That dynamic, combined with the fact that the industry has also missed out on approximately two years of new candidate intakes – due to workers either leaving the sector during Covid because of lockdowns and working restrictions, or indeed leaving the country – has left supply as a major issue, which continues to deteriorate.

The true cost

Depending on the complexity and seniority of a role, the actual or real cost of employee turnover can be estimated to be between 33% to a whopping 200% the employee’s annual salary.

Before allowing an employee to resign without any effort to get them to reconsider, employers should be aware of all the possible costs of replacing an employee.

The more obvious costs such as advertising, the recruitment process, executive and human resource professionals’ time spent interviewing, recruitment agency costs, background or reference checks, rejection of unsuccessful applicants or indeed interim temporary workers hired to plug a hole, all add up to a considerable number of man hours and burn rate interviewing.

But these are not the only costs; you must consider lost productivity, lost sales, lost turnover, lost knowledge, and new hire learning errors along with training time. These are the hidden costs of losing good employees.

Whiplash changes

The talent market has undergone whiplash-like change in the last 18 months, with companies shedding their workforce last spring and then spinning into a hiring frenzy this summer. It’s no surprise that many employees are looking for new opportunities or at least revaluating their career priorities.

Oftentimes, when an employee looks to leave, they should not be retained, as fresh talent can often add unmeasurably to a business. However, management need to understand the total cost of ownership in employee disengagement and attrition before making a decision not to try to retain talent.

‘Stay’ interviews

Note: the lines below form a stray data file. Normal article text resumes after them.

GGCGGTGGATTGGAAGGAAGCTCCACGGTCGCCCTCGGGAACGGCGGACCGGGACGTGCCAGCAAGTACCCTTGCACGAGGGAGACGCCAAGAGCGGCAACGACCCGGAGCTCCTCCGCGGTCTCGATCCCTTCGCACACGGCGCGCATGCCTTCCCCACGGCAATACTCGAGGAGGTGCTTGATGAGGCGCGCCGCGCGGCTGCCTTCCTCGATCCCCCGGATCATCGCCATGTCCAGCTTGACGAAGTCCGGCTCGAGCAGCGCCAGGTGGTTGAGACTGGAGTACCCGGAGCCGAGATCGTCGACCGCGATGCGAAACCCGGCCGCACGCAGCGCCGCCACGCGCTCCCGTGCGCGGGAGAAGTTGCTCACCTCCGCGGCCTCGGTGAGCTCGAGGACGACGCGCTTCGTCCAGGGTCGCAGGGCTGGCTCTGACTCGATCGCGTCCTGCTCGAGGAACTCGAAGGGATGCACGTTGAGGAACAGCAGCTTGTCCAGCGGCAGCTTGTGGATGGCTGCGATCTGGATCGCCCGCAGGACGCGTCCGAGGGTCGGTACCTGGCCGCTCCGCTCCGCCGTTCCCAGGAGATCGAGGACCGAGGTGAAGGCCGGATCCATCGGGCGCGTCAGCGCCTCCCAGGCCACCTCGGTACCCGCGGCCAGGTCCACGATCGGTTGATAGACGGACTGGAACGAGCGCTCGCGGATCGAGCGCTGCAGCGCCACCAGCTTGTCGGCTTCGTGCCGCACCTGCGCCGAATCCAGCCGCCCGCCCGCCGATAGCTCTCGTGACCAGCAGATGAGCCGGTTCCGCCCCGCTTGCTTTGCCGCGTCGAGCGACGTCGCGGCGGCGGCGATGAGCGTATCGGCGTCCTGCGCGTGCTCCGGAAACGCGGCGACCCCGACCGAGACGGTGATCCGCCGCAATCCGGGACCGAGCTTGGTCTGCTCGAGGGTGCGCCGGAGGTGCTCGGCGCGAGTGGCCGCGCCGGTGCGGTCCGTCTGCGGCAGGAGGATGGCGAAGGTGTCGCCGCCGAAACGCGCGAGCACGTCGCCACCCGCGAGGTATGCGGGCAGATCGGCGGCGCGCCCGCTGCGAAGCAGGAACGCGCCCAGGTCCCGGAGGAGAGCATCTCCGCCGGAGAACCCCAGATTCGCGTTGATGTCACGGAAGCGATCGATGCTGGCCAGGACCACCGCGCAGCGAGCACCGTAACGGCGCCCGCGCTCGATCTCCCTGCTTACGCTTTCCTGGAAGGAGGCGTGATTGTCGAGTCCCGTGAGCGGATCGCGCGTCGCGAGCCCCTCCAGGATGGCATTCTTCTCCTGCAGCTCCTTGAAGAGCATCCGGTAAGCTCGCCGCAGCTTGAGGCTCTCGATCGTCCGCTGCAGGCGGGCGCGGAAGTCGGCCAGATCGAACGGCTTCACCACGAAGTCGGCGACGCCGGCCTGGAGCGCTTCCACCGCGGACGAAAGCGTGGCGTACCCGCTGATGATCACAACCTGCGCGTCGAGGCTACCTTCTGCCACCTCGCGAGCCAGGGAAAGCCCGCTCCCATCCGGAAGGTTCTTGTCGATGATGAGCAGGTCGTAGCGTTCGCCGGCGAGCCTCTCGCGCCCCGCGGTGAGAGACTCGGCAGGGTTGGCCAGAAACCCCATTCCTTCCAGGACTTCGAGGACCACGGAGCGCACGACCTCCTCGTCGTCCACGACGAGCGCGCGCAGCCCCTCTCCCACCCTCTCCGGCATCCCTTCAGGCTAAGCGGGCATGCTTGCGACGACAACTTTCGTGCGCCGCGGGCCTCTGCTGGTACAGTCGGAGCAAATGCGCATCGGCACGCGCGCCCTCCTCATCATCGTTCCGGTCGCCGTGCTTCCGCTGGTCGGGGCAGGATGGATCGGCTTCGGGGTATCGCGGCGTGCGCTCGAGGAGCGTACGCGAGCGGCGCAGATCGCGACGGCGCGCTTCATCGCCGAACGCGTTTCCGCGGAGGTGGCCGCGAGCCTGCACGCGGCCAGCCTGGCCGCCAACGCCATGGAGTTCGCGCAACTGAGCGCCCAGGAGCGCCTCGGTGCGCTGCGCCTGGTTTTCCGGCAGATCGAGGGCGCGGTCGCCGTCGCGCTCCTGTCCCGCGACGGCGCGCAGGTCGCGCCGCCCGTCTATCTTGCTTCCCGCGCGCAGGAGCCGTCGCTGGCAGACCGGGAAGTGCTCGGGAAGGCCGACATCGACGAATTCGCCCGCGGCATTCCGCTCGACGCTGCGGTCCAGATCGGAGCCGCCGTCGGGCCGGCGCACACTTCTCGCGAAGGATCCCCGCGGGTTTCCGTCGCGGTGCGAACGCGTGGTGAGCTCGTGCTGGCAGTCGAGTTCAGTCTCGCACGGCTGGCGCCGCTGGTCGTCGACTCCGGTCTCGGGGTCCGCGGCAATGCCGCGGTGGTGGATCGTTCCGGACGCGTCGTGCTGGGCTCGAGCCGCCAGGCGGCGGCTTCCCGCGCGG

There are two recent trends that are worth looking at. The first is the ‘stay’ Interview. Here, instead of the usual six-monthly appraisal, companies engage with employees asking them why they continue to work for them and what they need to continue to do so.

Intercom, the Irish-founded tech communications platform with more than 800 employees, is a great example of this, with managers holding special meetings with each of their team members encouraging them to stay.

Boomerang employees

The second trend is boomerang employees: employees who return after leaving a company. A new LinkedIn Workforce Insights survey shows that this keeps rising.

Boomerang recruits amounted to 4.3% of all job switches last year, up from less than 2% in 2010, according to LinkedIn data. Fully trained, culturally compatible employees returning to their employer can’t be a bad thing!

If you would like to check out the full April edition of ShelfLife magazine you can do so by clicking here.

management mistakes

Management Mistakes: Part 2

Our CEO, Barry Whelan, featured in this month’s issue of ShelfLife magazine discussing the final part of the top management mistakes series. Check out what he had to say below:

Continuing last month’s series on management mistakes, Excel Recruitment’s Barry Whelan outlines 11 more errors managers should avoid in the pursuit of keeping staff members happy, motivated and productive.